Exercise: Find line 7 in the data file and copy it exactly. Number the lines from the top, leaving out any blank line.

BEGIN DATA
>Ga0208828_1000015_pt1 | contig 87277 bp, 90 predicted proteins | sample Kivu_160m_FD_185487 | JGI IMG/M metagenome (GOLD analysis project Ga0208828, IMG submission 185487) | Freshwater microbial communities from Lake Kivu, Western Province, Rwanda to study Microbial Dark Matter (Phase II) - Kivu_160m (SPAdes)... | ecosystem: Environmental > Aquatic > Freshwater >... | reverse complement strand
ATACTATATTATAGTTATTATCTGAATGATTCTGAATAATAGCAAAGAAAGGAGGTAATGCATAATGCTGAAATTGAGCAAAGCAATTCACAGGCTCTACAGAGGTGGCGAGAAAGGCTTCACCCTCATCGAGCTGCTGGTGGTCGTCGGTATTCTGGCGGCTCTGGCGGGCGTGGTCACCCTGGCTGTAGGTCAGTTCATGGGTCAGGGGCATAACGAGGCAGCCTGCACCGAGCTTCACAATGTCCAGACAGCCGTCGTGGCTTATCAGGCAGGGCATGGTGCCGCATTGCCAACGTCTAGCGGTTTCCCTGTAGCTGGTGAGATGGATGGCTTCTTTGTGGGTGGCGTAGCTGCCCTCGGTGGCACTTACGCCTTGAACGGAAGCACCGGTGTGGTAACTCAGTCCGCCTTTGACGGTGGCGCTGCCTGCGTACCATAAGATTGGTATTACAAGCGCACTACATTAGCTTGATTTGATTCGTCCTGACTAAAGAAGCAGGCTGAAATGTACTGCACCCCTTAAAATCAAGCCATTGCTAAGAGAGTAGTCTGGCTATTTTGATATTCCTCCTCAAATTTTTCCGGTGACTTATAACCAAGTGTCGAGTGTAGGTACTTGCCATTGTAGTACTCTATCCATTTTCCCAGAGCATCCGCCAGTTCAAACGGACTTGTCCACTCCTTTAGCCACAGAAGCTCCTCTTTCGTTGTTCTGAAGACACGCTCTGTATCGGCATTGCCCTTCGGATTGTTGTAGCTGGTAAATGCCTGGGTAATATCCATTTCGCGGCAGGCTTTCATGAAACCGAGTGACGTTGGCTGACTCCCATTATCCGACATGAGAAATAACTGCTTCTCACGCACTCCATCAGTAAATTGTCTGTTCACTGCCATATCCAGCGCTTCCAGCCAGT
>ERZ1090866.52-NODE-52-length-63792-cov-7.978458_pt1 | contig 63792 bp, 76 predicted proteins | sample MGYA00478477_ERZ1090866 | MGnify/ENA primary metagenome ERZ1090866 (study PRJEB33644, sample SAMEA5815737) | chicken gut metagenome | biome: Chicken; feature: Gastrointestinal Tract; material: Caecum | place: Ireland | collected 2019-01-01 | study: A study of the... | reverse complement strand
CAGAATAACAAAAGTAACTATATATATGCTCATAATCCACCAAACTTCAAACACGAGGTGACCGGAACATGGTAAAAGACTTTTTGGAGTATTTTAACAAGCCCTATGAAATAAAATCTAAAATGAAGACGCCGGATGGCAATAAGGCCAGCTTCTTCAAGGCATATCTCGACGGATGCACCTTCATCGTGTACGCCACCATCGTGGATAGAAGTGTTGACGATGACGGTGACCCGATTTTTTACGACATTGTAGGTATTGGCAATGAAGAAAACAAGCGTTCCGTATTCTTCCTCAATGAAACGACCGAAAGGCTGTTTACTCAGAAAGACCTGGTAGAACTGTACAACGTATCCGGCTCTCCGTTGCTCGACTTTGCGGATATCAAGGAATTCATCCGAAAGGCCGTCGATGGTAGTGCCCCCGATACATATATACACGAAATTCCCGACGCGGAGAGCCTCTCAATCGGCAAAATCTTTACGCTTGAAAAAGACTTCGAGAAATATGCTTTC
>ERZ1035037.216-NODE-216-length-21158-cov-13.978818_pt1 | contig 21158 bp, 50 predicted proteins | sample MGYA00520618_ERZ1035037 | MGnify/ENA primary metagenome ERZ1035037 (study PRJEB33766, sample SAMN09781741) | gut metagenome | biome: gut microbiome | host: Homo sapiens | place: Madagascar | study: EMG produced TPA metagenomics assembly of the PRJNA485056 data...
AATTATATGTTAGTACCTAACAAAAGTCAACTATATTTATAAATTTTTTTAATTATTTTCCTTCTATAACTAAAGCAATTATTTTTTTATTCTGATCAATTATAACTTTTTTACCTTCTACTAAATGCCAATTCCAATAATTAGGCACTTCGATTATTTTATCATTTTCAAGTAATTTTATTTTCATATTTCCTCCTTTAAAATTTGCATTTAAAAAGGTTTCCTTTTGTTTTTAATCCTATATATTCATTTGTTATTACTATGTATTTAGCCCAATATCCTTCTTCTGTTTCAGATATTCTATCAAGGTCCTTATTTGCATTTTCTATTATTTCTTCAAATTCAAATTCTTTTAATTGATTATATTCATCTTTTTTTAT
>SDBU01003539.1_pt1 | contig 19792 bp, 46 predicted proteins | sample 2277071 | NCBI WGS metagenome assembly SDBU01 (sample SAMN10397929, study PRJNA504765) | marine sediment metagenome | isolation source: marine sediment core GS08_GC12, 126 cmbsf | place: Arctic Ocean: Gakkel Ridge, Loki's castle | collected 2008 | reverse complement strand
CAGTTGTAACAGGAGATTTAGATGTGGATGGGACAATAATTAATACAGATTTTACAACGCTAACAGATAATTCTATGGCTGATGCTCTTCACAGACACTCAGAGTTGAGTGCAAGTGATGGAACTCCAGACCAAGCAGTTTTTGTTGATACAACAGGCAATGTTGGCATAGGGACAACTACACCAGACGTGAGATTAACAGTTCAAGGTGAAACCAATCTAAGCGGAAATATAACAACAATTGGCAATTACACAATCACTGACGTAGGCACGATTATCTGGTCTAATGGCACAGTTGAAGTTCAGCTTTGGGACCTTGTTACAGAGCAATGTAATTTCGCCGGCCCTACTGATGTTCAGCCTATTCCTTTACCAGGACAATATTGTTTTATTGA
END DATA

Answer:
>SDBU01003539.1_pt1 | contig 19792 bp, 46 predicted proteins | sample 2277071 | NCBI WGS metagenome assembly SDBU01 (sample SAMN10397929, study PRJNA504765) | marine sediment metagenome | isolation source: marine sediment core GS08_GC12, 126 cmbsf | place: Arctic Ocean: Gakkel Ridge, Loki's castle | collected 2008 | reverse complement strand